Rebuilding Iraq begins with security and reconciliation
The focus was originally on stabilization of areas liberated from Daesh to prevent terrorists from re-grouping, as happened in the past. However, the event has evolved into a larger reconstruction and investment conference for the whole of Iraq, as reflected in the agendas of several meetings of experts and business leaders on Feb. 12 and 13.
To highlight the original goal, the main conference on Feb. 14 will be preceded by a meeting of foreign ministers of the Global Coalition against Daesh, to discuss their future steps.
Investment priorities include transport, energy and agriculture as part of a plan to rebuild parts of the country and revive the economy after a three-year war on Daesh and 15 years of civil war. The National Investment Commission published a list of 157 projects it plans to seek investment for at the Kuwait conference.
Some of these projects are about rebuilding destroyed facilities, such as Mosul’s airport, while others are new investments to strengthen and diversify the economy away from oil, according to Mudhar Saleh, economic adviser to Prime Minister Haider Abadi. He estimated the cost of those projects at $100 billion, to come mostly from foreign investors.
It is an ambitious bill, equivalent to 53 percent of Iraq’s GDP. But this is not a typical donors’ conference, at which rich nations pledge donations to a poor country. Iraq is a rich country with an economy exceeding $189 billion in 2017, nine times the GDP of Afghanistan, a country with a comparable population and war devastation. But Iraq has abundant oil and other natural resources. At over 4 million barrels produced a day, it has become the second largest OPEC producer after Saudi Arabia. Its GDP is larger than most Arab countries — even larger than most GCC economies, including the host Kuwait whose GDP in 2017 was $127 billion.
After a 15-year war and much devastation, a $100 billion investment bill is not too ambitious for a comprehensive reconstruction and investment program.
What is important is not to overlook the original purpose of this international undertaking: How to prevent Daesh or any other terror group from taking root again in Iraq.
As high-level delegates meet to chart the future after the defeat of Daesh, the issues of corruption and financial mismanagement must be addressed head-on.
Abdel Aziz Aluwaisheg
In July 2017, the Iraqi government organized a private-public partnership conference in London at which business representatives met government officials and experts to explore opportunities and barriers to developing the Iraqi economy. Then, Ibrahim Al-Jaafari, Iraq’s foreign minister, declared that Iraq needed a Marshall Plan; he said this was an obligation on the international community, which he said had contributed to the devastation of Iraq.
The international community and Iraq’s neighbors have been sympathetic to Iraq’s call to invest in liberated areas and prevent the resurgence of terrorist groups, as a lasting peace depends on the ability to provide essential services and rebuild those areas. However, other than the US, GCC member states and the UK, very little aid has been forthcoming. Modest UN humanitarian assistance appeals went unheeded.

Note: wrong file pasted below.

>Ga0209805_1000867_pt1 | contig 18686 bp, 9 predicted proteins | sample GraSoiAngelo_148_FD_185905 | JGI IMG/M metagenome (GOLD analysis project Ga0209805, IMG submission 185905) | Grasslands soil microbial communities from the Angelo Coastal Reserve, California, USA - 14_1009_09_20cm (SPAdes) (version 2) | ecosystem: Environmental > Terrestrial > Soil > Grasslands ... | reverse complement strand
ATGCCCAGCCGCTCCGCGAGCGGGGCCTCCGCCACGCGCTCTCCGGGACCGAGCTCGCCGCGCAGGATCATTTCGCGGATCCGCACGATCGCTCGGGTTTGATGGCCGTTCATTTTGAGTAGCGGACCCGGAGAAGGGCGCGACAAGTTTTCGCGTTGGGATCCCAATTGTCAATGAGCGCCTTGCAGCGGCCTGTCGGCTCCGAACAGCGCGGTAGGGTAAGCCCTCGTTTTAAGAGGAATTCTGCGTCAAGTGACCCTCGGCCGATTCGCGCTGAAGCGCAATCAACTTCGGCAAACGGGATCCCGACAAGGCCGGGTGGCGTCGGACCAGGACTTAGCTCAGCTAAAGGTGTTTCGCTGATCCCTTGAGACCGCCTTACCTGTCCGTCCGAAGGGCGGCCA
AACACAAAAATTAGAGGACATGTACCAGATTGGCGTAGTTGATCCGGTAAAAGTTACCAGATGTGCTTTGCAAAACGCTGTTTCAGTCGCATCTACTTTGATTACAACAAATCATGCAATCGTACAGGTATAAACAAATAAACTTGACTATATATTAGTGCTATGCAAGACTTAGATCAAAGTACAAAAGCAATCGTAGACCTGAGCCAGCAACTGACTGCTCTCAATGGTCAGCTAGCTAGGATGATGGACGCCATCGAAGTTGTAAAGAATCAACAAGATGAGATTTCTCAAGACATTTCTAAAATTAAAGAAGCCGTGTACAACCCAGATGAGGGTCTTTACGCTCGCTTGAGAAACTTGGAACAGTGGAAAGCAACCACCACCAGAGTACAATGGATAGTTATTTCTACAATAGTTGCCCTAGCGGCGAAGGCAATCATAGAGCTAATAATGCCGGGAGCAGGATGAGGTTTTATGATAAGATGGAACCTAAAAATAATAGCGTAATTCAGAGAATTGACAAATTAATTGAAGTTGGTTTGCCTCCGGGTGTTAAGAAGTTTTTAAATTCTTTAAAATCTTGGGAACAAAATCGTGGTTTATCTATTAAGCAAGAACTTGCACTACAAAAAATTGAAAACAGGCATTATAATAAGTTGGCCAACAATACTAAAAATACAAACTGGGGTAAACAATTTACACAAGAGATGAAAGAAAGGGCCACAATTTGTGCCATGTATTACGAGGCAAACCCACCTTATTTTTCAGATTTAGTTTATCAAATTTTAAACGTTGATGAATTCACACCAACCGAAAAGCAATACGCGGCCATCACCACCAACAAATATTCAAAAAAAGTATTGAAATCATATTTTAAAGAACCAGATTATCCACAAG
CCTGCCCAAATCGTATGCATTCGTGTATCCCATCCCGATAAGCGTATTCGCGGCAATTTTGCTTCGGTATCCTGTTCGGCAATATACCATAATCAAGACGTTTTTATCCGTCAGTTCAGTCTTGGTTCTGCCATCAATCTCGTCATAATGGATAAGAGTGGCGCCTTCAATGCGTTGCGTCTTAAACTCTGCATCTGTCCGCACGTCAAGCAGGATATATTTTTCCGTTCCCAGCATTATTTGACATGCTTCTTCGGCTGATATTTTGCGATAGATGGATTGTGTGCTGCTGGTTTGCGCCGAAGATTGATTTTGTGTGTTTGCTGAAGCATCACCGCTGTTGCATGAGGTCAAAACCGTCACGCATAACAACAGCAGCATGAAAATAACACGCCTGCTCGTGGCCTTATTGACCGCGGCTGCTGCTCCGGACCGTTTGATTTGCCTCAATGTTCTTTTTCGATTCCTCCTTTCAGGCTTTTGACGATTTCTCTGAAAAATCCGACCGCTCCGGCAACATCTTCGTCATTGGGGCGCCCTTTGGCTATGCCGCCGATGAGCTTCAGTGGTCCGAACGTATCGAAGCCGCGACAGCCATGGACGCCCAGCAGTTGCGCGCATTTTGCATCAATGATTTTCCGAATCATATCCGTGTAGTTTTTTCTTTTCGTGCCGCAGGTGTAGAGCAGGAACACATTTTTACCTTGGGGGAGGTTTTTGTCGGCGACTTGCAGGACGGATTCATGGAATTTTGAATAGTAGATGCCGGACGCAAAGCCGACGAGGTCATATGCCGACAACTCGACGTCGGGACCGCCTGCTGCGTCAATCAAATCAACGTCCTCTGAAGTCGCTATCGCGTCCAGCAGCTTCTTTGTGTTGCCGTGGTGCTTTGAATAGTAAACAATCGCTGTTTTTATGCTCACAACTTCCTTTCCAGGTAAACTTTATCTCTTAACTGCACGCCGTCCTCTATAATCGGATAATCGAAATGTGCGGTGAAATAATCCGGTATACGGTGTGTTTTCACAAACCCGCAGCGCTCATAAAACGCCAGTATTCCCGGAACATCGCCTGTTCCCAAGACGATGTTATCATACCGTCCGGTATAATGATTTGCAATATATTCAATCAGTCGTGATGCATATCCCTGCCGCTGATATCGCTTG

Foreign investment has been even more limited. Donors and investors alike have privately identified several issues that Iraq needs to address. First, there is need to reassure foreign donors and investors of the macroeconomic capacity to absorb the funds, and the technical ability and political will to properly distribute those funds. Under the Marshall Plan, there was extensive outside oversight to ensure that funds were spent effectively. Would such outside oversight, by the UN, the World Bank or individual donors and investors, be possible in Iraq for security reasons, and acceptable politically?
Second, while Daesh appears to be finally defeated, national reconciliation is far from complete. Iraq has taken steps to address reconciliation, establishing a high-level committee for that purpose and holding public meetings to air grievances. However, concrete confidence-building measures need to be taken, such as full participation in civil and security services by all, in order to reconcile Iraq’s religious, linguistic and ethnic communities after decades of war and suspicion.
Third, security concerns will be paramount for investors. Security of the liberated areas is the most difficult to achieve, but it is the one that investors need to be reassured about. Local and federal security personnel need to be deployed in those areas and financial guarantees need to be offered to encourage early investors.
Security is especially relevant to the large-scale infrastructure projects being discussed, such as the 500km rail line from Baghdad to Basra, the Baghdad-Mosul line, and the Baghdad metro. It is also relevant to the energy projects, such as refineries and pipelines.
In the past, it was the US that contributed the most to stabilize Iraq and provided humanitarian assistance. This time only American businesses are taking part, or so it appears. Surprisingly, it has been reported that the US government will not contribute funds at the Kuwait conference, but will instead encourage investment from the private sector and aid from European and Arab allies. If this is true, it may indicate lingering doubts about the ability to manage US funds, after billions were lost in the past to corruption and mismanagement. Such reluctance by Iraq’s largest donor highlights the need to address head-on the issues of corruption and mismanagement.
Abdel Aziz Aluwaisheg is a columnist for Arab News. Email: [email protected] Twitter: @abuhamad1
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